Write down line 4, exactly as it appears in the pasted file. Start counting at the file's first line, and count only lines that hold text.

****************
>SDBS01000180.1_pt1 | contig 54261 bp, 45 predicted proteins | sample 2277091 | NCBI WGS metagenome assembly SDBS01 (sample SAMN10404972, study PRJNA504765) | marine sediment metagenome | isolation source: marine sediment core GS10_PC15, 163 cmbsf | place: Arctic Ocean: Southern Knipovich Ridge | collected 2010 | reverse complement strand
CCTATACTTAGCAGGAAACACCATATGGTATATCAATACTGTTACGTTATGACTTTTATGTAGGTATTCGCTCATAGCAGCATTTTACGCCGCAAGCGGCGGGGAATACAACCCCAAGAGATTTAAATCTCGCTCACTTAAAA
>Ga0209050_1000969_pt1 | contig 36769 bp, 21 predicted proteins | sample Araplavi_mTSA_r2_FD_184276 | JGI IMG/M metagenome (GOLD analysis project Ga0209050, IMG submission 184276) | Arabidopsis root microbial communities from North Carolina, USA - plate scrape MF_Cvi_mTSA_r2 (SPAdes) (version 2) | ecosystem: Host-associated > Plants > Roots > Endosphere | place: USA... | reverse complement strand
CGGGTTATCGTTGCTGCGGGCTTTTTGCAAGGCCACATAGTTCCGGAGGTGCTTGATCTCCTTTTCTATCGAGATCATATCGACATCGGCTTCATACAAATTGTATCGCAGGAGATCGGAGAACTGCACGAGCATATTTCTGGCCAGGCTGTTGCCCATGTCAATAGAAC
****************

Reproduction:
CGGGTTATCGTTGCTGCGGGCTTTTTGCAAGGCCACATAGTTCCGGAGGTGCTTGATCTCCTTTTCTATCGAGATCATATCGACATCGGCTTCATACAAATTGTATCGCAGGAGATCGGAGAACTGCACGAGCATATTTCTGGCCAGGCTGTTGCCCATGTCAATAGAAC